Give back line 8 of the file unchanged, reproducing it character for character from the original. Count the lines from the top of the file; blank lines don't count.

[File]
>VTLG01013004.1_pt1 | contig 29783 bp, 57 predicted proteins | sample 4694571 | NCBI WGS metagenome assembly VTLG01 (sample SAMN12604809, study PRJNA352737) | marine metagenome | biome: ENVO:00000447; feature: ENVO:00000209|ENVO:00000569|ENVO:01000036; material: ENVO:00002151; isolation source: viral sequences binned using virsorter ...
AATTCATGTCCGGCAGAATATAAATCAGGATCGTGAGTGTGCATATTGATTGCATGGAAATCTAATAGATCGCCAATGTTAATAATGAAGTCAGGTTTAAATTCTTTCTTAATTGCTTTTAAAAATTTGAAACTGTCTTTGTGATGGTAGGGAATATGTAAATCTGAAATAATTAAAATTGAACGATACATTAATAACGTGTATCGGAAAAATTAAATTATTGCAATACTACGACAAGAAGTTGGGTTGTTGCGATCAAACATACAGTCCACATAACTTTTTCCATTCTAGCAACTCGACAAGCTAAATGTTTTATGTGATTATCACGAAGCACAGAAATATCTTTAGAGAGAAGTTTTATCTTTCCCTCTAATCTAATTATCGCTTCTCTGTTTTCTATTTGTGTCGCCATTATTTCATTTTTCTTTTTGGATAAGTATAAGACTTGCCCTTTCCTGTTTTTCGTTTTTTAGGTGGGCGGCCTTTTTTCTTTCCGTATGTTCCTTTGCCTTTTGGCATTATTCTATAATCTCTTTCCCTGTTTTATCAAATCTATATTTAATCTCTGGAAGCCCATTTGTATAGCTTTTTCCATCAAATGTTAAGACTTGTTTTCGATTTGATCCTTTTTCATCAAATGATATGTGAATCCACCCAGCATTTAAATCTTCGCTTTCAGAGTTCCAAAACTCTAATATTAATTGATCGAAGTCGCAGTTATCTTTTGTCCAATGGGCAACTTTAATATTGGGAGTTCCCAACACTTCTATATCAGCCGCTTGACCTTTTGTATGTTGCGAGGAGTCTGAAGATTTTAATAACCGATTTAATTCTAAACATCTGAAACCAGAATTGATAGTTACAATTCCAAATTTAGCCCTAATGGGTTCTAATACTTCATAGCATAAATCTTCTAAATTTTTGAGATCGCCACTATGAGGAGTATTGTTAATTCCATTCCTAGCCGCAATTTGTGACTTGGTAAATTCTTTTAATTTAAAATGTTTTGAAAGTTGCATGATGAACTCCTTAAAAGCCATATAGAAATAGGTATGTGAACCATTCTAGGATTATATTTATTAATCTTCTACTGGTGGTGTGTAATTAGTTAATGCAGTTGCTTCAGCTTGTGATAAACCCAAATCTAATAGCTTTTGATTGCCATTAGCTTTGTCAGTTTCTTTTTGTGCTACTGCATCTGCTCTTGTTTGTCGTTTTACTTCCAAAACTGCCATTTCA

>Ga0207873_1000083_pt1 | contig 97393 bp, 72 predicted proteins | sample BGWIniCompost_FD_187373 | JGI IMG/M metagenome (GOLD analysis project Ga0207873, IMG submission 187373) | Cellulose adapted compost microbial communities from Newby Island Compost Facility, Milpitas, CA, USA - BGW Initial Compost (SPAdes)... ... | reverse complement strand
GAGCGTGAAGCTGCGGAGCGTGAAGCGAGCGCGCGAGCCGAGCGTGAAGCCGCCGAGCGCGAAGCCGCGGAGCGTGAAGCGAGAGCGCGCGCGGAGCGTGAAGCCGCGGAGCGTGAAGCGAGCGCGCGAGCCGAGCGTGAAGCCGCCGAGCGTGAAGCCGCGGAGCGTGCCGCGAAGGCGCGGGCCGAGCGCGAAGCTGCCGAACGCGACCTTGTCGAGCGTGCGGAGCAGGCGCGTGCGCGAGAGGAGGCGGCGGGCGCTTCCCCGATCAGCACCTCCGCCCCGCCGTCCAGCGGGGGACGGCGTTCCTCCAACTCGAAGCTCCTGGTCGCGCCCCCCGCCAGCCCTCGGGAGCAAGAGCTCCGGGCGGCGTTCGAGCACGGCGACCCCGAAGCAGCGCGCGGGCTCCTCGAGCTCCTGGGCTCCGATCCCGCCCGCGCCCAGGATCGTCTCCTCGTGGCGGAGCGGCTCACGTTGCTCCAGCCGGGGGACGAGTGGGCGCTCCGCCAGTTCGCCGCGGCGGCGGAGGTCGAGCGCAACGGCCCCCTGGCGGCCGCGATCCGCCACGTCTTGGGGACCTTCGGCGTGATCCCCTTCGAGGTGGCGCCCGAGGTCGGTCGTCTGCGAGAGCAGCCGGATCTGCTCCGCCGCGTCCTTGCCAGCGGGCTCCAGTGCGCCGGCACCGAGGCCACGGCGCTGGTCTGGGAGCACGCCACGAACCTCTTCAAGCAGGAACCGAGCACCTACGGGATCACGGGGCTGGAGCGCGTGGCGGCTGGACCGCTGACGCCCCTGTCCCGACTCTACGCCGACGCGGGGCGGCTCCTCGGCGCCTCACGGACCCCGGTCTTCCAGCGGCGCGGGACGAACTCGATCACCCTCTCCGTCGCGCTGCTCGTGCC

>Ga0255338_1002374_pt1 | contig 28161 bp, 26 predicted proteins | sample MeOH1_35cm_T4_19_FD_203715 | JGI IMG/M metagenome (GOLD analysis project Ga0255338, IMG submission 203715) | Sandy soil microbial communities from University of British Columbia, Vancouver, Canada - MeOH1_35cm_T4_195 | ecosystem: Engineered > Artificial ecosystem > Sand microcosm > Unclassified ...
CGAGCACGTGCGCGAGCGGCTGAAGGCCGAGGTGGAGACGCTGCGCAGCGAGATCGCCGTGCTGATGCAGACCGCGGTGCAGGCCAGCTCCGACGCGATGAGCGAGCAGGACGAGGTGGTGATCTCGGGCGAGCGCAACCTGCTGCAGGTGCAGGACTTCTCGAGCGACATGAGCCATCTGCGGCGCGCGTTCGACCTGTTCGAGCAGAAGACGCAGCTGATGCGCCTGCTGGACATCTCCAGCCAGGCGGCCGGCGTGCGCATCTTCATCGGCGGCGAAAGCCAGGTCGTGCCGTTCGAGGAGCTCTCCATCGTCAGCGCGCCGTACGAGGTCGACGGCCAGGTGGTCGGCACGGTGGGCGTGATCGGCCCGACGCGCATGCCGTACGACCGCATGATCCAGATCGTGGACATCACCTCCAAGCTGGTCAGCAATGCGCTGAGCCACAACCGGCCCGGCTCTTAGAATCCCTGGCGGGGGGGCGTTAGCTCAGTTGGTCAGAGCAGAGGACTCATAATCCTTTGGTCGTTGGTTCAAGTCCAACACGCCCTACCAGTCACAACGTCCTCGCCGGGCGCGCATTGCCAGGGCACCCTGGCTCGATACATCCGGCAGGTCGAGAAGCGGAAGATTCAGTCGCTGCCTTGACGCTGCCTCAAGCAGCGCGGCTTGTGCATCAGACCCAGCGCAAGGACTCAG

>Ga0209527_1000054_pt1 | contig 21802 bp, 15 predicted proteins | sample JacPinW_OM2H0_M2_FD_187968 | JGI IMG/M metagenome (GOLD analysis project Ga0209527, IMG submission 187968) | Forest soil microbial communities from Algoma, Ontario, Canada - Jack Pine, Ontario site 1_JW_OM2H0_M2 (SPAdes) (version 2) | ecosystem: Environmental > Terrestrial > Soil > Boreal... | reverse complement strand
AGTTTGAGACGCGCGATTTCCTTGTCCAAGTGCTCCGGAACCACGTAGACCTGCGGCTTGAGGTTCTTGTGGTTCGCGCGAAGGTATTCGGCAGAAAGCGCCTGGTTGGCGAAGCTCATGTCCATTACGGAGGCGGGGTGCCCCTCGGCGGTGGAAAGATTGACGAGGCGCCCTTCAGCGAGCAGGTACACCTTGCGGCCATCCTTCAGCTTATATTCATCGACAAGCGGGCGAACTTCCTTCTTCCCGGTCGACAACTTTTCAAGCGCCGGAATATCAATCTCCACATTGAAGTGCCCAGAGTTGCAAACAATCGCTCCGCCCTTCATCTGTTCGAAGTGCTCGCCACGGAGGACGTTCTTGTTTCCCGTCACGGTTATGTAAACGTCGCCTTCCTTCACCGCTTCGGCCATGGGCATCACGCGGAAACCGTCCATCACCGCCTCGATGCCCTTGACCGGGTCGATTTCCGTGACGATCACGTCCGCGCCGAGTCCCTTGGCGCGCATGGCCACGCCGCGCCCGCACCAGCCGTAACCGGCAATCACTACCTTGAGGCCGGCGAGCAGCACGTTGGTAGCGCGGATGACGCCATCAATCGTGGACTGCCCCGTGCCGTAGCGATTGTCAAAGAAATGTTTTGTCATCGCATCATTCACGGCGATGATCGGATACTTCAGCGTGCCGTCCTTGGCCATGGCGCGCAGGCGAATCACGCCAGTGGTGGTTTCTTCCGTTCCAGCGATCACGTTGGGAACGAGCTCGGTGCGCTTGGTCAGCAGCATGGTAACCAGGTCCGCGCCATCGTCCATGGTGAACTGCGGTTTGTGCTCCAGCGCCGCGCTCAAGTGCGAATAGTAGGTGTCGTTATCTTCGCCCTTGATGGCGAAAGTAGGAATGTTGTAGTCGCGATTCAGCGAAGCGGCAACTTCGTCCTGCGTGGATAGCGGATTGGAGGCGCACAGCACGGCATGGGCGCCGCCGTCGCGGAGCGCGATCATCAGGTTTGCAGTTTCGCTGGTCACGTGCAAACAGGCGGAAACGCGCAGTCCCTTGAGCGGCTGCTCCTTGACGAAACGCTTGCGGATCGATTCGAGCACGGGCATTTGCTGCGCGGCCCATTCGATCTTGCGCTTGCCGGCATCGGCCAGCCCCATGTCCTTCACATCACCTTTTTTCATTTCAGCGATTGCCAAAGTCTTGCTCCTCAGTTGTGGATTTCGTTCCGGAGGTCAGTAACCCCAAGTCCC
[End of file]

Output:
AGTTTGAGACGCGCGATTTCCTTGTCCAAGTGCTCCGGAACCACGTAGACCTGCGGCTTGAGGTTCTTGTGGTTCGCGCGAAGGTATTCGGCAGAAAGCGCCTGGTTGGCGAAGCTCATGTCCATTACGGAGGCGGGGTGCCCCTCGGCGGTGGAAAGATTGACGAGGCGCCCTTCAGCGAGCAGGTACACCTTGCGGCCATCCTTCAGCTTATATTCATCGACAAGCGGGCGAACTTCCTTCTTCCCGGTCGACAACTTTTCAAGCGCCGGAATATCAATCTCCACATTGAAGTGCCCAGAGTTGCAAACAATCGCTCCGCCCTTCATCTGTTCGAAGTGCTCGCCACGGAGGACGTTCTTGTTTCCCGTCACGGTTATGTAAACGTCGCCTTCCTTCACCGCTTCGGCCATGGGCATCACGCGGAAACCGTCCATCACCGCCTCGATGCCCTTGACCGGGTCGATTTCCGTGACGATCACGTCCGCGCCGAGTCCCTTGGCGCGCATGGCCACGCCGCGCCCGCACCAGCCGTAACCGGCAATCACTACCTTGAGGCCGGCGAGCAGCACGTTGGTAGCGCGGATGACGCCATCAATCGTGGACTGCCCCGTGCCGTAGCGATTGTCAAAGAAATGTTTTGTCATCGCATCATTCACGGCGATGATCGGATACTTCAGCGTGCCGTCCTTGGCCATGGCGCGCAGGCGAATCACGCCAGTGGTGGTTTCTTCCGTTCCAGCGATCACGTTGGGAACGAGCTCGGTGCGCTTGGTCAGCAGCATGGTAACCAGGTCCGCGCCATCGTCCATGGTGAACTGCGGTTTGTGCTCCAGCGCCGCGCTCAAGTGCGAATAGTAGGTGTCGTTATCTTCGCCCTTGATGGCGAAAGTAGGAATGTTGTAGTCGCGATTCAGCGAAGCGGCAACTTCGTCCTGCGTGGATAGCGGATTGGAGGCGCACAGCACGGCATGGGCGCCGCCGTCGCGGAGCGCGATCATCAGGTTTGCAGTTTCGCTGGTCACGTGCAAACAGGCGGAAACGCGCAGTCCCTTGAGCGGCTGCTCCTTGACGAAACGCTTGCGGATCGATTCGAGCACGGGCATTTGCTGCGCGGCCCATTCGATCTTGCGCTTGCCGGCATCGGCCAGCCCCATGTCCTTCACATCACCTTTTTTCATTTCAGCGATTGCCAAAGTCTTGCTCCTCAGTTGTGGATTTCGTTCCGGAGGTCAGTAACCCCAAGTCCC